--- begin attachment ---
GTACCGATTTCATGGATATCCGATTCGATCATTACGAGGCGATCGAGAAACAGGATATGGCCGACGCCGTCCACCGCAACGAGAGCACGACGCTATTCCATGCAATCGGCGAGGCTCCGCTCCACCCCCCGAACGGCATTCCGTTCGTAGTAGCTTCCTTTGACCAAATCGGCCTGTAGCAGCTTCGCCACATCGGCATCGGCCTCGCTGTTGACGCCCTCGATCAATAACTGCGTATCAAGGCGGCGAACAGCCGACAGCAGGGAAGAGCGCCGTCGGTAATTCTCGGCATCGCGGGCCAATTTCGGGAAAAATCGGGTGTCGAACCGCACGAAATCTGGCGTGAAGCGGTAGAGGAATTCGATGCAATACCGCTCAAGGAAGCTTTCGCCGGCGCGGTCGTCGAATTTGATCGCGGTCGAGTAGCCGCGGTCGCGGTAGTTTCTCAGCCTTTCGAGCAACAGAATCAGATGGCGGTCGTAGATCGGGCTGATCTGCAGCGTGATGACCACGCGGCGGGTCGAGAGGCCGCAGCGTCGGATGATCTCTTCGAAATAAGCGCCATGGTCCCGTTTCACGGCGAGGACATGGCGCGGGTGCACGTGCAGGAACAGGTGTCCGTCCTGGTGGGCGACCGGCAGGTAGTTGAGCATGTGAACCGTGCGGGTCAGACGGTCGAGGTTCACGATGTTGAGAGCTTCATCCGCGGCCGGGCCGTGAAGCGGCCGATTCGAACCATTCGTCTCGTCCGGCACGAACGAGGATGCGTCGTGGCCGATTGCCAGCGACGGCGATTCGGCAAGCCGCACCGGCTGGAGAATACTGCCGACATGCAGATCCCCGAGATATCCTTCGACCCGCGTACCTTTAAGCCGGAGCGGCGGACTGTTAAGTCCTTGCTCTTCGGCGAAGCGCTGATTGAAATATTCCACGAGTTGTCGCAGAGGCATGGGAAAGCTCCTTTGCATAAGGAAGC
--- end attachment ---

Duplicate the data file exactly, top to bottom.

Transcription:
GTACCGATTTCATGGATATCCGATTCGATCATTACGAGGCGATCGAGAAACAGGATATGGCCGACGCCGTCCACCGCAACGAGAGCACGACGCTATTCCATGCAATCGGCGAGGCTCCGCTCCACCCCCCGAACGGCATTCCGTTCGTAGTAGCTTCCTTTGACCAAATCGGCCTGTAGCAGCTTCGCCACATCGGCATCGGCCTCGCTGTTGACGCCCTCGATCAATAACTGCGTATCAAGGCGGCGAACAGCCGACAGCAGGGAAGAGCGCCGTCGGTAATTCTCGGCATCGCGGGCCAATTTCGGGAAAAATCGGGTGTCGAACCGCACGAAATCTGGCGTGAAGCGGTAGAGGAATTCGATGCAATACCGCTCAAGGAAGCTTTCGCCGGCGCGGTCGTCGAATTTGATCGCGGTCGAGTAGCCGCGGTCGCGGTAGTTTCTCAGCCTTTCGAGCAACAGAATCAGATGGCGGTCGTAGATCGGGCTGATCTGCAGCGTGATGACCACGCGGCGGGTCGAGAGGCCGCAGCGTCGGATGATCTCTTCGAAATAAGCGCCATGGTCCCGTTTCACGGCGAGGACATGGCGCGGGTGCACGTGCAGGAACAGGTGTCCGTCCTGGTGGGCGACCGGCAGGTAGTTGAGCATGTGAACCGTGCGGGTCAGACGGTCGAGGTTCACGATGTTGAGAGCTTCATCCGCGGCCGGGCCGTGAAGCGGCCGATTCGAACCATTCGTCTCGTCCGGCACGAACGAGGATGCGTCGTGGCCGATTGCCAGCGACGGCGATTCGGCAAGCCGCACCGGCTGGAGAATACTGCCGACATGCAGATCCCCGAGATATCCTTCGACCCGCGTACCTTTAAGCCGGAGCGGCGGACTGTTAAGTCCTTGCTCTTCGGCGAAGCGCTGATTGAAATATTCCACGAGTTGTCGCAGAGGCATGGGAAAGCTCCTTTGCATAAGGAAGC